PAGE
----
When someone is exploring the more obscure genres and styles of music, they will likely be very surprised by what they find! Sure, there are odd music genres like Electro Swing, Glitch Hop, and Techno, but what are Crust Punk and Gutter Punk?
Crust punk is a musical genre heavily influenced by early English punk rock and heavy metal rock music, while gutter punk is more traditional in its punk musical style. Gutter punk music has an excitingly innovative style. Crust punk sounds a lot like anarcho-punk.
What makes crust punk different from gutter punk? What makes these musical genres unique and separate from other types of music? Let’s go over what to know and what to look for to know the difference between crust punk and gutter punk!
What is Crust Punk Music?
Crust punk music goes by a few other nicknames, like crust or stench core. It is famous for being influenced by English punk rock and extreme music.
Crust punk evolved in England in the early 1980s and has persisted since. Fans love the style for its often dark and pessimistic lyric pattern reflecting taboo or lesser-discussed social and political issues.
The first band to use the term ‘crust’ was Hellbastard in their Ripper Crust demo, and the rest is history! It is a music genre often compared to anarcho-punk and heavy metal bands such as these:
- Leftover Crack
- Celtic Frost
- Black Sabbath
This genre is prone to using shocking vocal styles such as growling and shrieking as common sounds in their albums. There can be a lot of metal riffs used to spice up crust punk songs along with fast tempos, crawling, and sludgy-paced music. This gives a ‘stripped-down’ overall sound for the music.
The drumming pattern is often very fast, with D-beats also occasionally used. Throughout its evolution, this music genre has often taken a lot of influence from the grindcore, power violence, and death metal genres. Crust punk bands often have two or more vocalists who sing lyrics. This music focuses on nihilistic, bleak, and powerful lyrics relevant to current political issues.
Gabriel Kuhn, a famous author, once called the genre a “blend of 1977 British punk, roots culture, and black metal.” Many crust punk bands have sung about militarism, animal rights, nuclear war, personal grievances, police, oppressive states, and fascism to encourage social and political change throughout history.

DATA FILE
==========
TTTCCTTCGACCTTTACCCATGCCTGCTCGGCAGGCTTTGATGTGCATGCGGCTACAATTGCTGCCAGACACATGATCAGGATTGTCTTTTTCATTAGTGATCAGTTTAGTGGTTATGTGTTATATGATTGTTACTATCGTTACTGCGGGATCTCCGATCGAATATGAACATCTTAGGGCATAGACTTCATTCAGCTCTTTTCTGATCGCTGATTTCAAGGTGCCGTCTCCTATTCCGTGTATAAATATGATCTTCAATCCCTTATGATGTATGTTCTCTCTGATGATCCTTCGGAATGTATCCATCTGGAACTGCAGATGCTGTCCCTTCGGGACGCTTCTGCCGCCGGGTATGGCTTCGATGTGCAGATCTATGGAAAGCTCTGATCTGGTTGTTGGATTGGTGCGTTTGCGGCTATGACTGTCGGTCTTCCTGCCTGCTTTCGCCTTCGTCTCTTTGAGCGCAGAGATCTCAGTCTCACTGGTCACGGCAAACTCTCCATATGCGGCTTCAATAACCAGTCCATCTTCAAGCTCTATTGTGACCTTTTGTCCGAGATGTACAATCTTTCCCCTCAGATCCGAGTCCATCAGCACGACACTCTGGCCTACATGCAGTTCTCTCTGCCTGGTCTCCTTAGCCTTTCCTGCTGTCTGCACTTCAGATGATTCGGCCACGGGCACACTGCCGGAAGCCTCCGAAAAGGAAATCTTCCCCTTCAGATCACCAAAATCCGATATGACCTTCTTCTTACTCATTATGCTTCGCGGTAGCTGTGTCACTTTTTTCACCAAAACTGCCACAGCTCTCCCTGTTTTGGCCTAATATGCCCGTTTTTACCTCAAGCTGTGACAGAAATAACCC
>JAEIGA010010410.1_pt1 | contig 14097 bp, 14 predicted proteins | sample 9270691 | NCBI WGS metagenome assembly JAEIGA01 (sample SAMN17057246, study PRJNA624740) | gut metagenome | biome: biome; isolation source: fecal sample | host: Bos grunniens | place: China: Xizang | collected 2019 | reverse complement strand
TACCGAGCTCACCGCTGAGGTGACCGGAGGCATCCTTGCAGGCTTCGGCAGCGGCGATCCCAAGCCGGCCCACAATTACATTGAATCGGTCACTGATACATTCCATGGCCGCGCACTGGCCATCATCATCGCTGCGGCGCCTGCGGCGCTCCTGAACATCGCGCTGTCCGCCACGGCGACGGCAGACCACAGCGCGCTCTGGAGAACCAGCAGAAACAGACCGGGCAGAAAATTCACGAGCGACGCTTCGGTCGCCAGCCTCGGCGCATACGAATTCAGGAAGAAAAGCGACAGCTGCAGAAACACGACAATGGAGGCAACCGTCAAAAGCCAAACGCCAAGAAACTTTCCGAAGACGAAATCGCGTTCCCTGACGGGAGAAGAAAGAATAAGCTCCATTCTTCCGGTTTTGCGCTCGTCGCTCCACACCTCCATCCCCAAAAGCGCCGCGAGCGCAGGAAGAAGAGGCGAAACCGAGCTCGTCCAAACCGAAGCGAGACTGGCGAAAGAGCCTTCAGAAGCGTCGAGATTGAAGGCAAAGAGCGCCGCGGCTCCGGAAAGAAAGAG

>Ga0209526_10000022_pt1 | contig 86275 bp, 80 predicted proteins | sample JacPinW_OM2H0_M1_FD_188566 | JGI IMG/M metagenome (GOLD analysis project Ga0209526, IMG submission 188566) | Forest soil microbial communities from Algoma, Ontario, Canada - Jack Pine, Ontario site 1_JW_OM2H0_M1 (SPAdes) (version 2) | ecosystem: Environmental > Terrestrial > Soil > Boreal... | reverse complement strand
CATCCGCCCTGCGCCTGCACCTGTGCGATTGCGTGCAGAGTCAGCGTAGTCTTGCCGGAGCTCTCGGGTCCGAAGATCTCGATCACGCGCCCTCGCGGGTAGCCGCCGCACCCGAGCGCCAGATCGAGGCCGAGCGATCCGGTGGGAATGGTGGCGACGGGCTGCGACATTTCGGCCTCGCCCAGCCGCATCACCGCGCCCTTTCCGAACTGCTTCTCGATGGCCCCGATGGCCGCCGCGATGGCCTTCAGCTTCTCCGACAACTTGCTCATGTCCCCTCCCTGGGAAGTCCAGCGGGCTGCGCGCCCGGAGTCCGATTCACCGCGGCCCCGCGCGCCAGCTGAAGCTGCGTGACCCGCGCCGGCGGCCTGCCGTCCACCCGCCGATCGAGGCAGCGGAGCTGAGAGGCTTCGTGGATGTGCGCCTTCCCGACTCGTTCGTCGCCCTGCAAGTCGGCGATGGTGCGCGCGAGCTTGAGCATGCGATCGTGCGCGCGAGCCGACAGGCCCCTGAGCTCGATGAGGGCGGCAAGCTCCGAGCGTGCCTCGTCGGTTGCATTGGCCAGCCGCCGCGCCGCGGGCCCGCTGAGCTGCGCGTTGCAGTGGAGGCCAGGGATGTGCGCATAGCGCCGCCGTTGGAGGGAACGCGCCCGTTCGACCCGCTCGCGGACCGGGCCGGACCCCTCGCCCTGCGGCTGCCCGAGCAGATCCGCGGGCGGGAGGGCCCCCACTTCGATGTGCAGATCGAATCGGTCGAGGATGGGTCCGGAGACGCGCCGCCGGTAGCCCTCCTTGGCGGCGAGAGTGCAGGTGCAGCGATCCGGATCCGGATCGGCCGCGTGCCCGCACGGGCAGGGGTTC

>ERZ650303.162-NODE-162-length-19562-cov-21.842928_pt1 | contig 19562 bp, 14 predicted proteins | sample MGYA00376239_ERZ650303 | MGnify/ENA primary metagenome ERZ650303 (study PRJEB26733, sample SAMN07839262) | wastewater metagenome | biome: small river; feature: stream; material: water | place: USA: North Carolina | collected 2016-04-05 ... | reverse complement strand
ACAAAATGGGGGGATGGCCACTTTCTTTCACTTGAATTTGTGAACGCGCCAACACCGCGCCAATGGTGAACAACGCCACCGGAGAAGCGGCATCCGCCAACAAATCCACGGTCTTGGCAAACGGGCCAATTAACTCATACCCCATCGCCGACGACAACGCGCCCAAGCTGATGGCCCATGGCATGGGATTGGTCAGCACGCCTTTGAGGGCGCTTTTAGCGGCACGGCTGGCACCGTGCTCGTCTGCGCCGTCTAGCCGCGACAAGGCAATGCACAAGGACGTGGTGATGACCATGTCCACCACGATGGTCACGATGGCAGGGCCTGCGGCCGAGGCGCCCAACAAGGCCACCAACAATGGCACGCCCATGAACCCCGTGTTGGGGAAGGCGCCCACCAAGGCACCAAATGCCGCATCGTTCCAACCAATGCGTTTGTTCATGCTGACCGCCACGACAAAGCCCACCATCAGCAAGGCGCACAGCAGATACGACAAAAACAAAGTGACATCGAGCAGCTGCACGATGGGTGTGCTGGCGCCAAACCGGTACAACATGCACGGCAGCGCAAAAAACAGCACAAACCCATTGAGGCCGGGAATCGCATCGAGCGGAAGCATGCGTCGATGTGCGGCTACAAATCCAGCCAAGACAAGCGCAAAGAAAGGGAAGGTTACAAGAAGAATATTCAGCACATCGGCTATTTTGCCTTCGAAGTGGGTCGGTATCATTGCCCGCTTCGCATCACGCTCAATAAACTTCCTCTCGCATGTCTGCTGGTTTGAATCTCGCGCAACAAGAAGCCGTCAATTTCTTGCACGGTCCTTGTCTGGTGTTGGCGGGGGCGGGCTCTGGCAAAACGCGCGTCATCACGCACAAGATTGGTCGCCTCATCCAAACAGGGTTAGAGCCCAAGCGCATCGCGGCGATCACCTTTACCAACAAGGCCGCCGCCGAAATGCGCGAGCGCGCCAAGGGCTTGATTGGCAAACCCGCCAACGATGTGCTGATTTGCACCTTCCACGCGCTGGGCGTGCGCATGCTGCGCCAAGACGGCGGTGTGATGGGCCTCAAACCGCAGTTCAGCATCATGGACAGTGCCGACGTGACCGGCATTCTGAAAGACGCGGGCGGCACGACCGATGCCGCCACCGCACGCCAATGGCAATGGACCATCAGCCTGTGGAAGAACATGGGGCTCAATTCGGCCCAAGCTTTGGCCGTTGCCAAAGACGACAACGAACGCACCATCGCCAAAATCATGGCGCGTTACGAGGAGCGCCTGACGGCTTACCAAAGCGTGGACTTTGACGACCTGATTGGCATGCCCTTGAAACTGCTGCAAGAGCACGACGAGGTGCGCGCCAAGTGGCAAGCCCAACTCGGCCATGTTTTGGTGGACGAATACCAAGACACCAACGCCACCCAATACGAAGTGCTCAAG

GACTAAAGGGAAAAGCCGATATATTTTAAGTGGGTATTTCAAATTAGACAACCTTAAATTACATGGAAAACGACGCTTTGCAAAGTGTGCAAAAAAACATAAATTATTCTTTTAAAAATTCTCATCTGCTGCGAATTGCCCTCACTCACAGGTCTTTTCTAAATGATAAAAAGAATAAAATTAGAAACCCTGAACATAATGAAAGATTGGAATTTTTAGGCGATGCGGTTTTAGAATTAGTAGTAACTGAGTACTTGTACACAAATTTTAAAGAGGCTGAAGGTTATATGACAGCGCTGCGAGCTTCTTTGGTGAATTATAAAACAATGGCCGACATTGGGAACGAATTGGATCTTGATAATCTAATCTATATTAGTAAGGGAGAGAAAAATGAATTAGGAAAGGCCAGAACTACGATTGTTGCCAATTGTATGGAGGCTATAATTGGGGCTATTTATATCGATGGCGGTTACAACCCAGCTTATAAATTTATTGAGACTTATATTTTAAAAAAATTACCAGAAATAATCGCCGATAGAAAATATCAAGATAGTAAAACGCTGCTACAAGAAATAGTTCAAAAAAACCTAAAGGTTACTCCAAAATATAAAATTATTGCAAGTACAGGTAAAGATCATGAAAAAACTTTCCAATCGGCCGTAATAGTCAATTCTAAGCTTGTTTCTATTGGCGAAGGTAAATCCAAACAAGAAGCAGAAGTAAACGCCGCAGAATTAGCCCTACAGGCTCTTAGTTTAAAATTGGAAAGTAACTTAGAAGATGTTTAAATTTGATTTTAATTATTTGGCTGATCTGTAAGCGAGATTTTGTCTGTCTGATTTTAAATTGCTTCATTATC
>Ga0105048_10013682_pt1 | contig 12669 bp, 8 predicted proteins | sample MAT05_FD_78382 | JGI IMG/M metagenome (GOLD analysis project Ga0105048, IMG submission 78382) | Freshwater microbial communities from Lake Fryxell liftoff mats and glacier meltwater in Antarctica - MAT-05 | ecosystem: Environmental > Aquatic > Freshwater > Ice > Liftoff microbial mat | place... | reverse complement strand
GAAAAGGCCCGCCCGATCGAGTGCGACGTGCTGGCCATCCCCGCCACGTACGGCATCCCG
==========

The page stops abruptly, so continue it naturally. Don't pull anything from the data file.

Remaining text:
The inspiration for crust punk starting in the first place came from the anarcho-punk influence of the band Crass and the drum D-beat of Discharge. Swedish D-beat groups like Crude SS, Mob 47, Finnish Rattus, and Skitslickers were also influencers of the genre.
Crust punk has created a population of people that are very into the political ideology of anarchism to encourage change in society.
Since the genre’s creation, crust punks have been linked with the idea of a DIY-oriented branch of punk garb. British people even sometimes use the slang of ‘crusties’ to refer to fans of the genre! The resulting culture that defines a fan or follower of crust punk is darker. They often wear black clothing, denim jackets, hooded sweatshirts, band patches, dreadlocks, piercings, and vests covered in metal studs and spikes.
What is Gutter Punk Music?
There is admittedly a lot of overlap between crust punk and gutter punk. After all, they are both sub-genres of punk music. Many people interchange the terms for the music genre or class of people since they are so similar!
However, there are distinctions between the two genres, like how gutter punk music is more traditional in its punk musical style.
This genre has more gutter-punk bands that sound like The Exploited and Casualties. Gutter punk has a more innovative style of music that sometimes strays from the classic punk music formula. Gutter punk can include elements of metal music, black metal, grunge music, ska music, folk music, and industrial music!
In the past, followers and fans of gutter punk have had cross-over with crust punk, sometimes getting nicknamed ‘crusties’, ‘crusty punks’, and ‘crusty kids,’ among other names.
Many people have incorrectly limited and defined gutter punks as a population of young people that voluntarily chooses to be homeless. Still, this term applies to the music genre just as much as the people.
In the past few decades, observers have noticed that many gutter punks have surfaced in New Orleans, Louisiana. These gutter punk groups may panhandle or ask for money from tourists, but they are often harmless and simply live their values.
Usually, Gutter punk music does not take anarchism as seriously as crust punk tends to take political ideology. While crust punk fans and followers often have a hardcore hippie aesthetic look and lifestyle, gutter punks adhere to a more classic punk look.
They often wear their hair spiked in a mohawk, put on leather jackets, and wear metal spikes on their clothes, as crust punks are known to do! Gutter punks usually dress or adorn themselves more colorfully when compared to crust punks as well, and they wear tartan pants pretty regularly.
Final Thoughts on Crust Punk and Gutter Punk Music
There is an expansive landscape of other musical genres close to crust and gutter punk. For instance, crust punk is similar to, helped inspire, and drew inspiration from black metal, crack rock steady, crust core, grindcore, and neo-crust music.
The following video is one of the few well-informed pieces of media online. It was created by a real fan of crust and gutter punk genres, and they give their thoughts on the music scene along with an overview of the history of both genres! Watch it to gain further knowledge on the comparison between crust punk and gutter punk!
Overall, gutter and crust punk are similar music genres, but their differences make them unique.